In the polls


Geraldine Sealey
April 10, 2004 12:09AM (UTC)

A CBS News poll says Americans have a generally favorable view of Condoleezza Rice, even after her testimony before the 9/11 commission. But that favorable opinion isn't helping the administration's credibility. "One opinion left unchanged by Dr. Rice's testimony is the continuing belief that the Administration is not telling the entire truth about what it knew before Sept. 11. Three out of four Americans, about the same as a week ago, say the Administration is hiding something, with one in ten going so far as to say it is lying," CBS' analysis says.

"Despite the positive evaluations of Dr. Rice, there is only limited evidence in the poll that her testimony changed minds. Americans are more likely now to say that the Bush administration did all it could to prevent the 9/11 attacks than they were one week ago, but 60 percent of Americans still say they could have done more. Forty-nine percent of respondents believed the government had information that could have prevented the terror attacks. Most of those say that if attention had been paid to that information, the attacks could have been prevented. As for the Bush Administrations attention level, nearly seven in ten Americans still say it wasnt paying enough attention to terrorism before 9/11."

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The CBS pollsters also asked Americans about their views on the war in Iraq. Bad news for the White House here. "Just over a third now say the result of the war in Iraq is worth the costs, dropping from 39 percent among these same respondents one week ago. 57 percent, the largest number ever in CBS News Polls, say it is not. In addition, fewer also think the U.S. made the right decision to use military force against Iraq last year -- down to 50 percent from 55 percent among these same respondents last week, also the lowest percentage in CBS News polls since the end of the war. Forty-six percent now say the U.S. should have stayed out of Iraq."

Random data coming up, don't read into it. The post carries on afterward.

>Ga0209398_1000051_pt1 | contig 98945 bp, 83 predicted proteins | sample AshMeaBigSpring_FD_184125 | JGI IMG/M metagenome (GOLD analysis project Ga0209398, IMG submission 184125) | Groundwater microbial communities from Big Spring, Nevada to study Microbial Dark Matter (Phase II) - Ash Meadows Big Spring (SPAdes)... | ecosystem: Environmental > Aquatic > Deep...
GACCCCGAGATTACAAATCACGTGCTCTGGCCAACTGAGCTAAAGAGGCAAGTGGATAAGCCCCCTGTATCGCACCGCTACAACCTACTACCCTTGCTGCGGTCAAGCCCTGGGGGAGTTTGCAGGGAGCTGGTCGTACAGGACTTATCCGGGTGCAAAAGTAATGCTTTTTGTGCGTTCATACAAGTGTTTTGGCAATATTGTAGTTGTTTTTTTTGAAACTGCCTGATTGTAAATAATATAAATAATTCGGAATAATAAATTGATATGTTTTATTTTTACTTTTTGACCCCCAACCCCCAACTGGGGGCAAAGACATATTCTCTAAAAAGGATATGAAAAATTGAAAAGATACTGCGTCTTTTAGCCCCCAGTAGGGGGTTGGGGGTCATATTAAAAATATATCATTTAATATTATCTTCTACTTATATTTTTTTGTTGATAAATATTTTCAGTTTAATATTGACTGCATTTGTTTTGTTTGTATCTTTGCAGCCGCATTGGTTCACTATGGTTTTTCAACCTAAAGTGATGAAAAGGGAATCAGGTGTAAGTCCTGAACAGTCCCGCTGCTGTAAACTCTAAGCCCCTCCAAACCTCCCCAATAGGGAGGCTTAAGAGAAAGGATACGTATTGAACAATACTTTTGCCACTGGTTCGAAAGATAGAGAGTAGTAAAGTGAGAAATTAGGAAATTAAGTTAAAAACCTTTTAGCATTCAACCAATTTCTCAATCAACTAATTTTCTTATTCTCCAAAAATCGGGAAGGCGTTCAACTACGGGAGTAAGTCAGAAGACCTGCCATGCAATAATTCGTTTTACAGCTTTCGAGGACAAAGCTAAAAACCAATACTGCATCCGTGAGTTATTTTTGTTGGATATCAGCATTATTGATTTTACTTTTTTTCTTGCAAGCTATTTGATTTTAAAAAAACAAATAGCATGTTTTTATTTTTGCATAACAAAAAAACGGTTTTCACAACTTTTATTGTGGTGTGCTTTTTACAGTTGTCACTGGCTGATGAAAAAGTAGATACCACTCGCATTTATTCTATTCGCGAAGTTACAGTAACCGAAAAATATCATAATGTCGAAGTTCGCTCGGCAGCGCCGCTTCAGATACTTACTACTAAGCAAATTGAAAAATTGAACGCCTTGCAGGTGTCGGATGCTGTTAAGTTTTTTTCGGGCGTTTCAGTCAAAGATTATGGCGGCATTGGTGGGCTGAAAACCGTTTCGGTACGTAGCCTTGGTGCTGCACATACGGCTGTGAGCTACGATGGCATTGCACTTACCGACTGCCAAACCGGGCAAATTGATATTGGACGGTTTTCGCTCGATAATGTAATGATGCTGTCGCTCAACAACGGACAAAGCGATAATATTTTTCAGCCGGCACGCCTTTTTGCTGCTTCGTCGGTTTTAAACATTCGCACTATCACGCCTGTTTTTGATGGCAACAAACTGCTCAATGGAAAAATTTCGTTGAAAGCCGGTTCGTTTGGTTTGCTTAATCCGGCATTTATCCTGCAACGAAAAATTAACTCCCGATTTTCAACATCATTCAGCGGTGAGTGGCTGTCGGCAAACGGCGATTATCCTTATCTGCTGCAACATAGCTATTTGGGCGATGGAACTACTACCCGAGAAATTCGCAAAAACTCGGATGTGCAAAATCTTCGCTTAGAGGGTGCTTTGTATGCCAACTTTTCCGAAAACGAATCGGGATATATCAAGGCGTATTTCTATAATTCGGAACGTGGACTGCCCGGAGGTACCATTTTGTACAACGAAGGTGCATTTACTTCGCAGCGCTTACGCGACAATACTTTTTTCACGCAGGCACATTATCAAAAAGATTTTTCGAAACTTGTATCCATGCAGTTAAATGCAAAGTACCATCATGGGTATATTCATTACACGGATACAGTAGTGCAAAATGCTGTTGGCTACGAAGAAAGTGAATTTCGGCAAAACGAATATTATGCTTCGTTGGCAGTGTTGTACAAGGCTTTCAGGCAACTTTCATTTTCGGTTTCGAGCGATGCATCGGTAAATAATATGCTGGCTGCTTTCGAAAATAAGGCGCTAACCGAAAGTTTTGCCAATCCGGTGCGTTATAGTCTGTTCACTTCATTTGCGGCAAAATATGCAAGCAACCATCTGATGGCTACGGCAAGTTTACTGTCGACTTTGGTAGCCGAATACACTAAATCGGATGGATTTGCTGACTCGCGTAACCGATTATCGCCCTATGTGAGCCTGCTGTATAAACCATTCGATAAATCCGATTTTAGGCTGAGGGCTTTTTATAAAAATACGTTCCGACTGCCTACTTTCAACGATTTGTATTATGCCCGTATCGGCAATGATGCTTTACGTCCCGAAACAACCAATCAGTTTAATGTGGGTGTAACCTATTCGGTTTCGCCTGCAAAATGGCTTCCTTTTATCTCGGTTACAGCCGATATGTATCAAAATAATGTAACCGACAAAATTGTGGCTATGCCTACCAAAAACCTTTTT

"There has been an enormous change in the last few months in the U.S. publics evaluations of how things are going in Iraq -- last December, two-thirds said things were going well for the U.S. in its efforts to bring stability and order to Iraq. That figure is now only 39 percent. Nearly six in ten say things are going badly for the U.S., with 26 percent describing things as going VERY badly. As in the previous questions, these results are the worst seen in this poll since the end of the war."

CNN and Time magazine also polled Americans Thursday night to get reactions to Rice's testimony. The good news for the White House is that 40 percent said the administration, based on the information it had, could have done more to stop the terrorist attacks, which is actually down from 54 percent who said that in a March 26-28 poll. The bad news is that 60 percent say the administration had no al Qaeda strategy before Sept. 11, 2001.

$40 million dollars in campaign ads later, President Bush is still about tied with John Kerry in the latest AP-Ipsos poll. Bush has 45 percent, Kerry 44 percent and Nader 6 percent.

What's most interesting about this poll comes in the details about the war in Iraq. Half of those polled said the war has increased the threat of terrorism around the world. "The number of people who thought the Iraq situation increased the terrorism threat grew slightly from Monday through Wednesday at a time that television news was showing the sharply increasing violence in Iraq. In a mid-February AP poll, Americans were evenly divided on the effects of military action in Iraq, with 38 percent saying it had increased the terror threat and the same number saying the threat had decreased," the AP says.


Geraldine Sealey

Geraldine Sealey is senior news editor at Salon.com.

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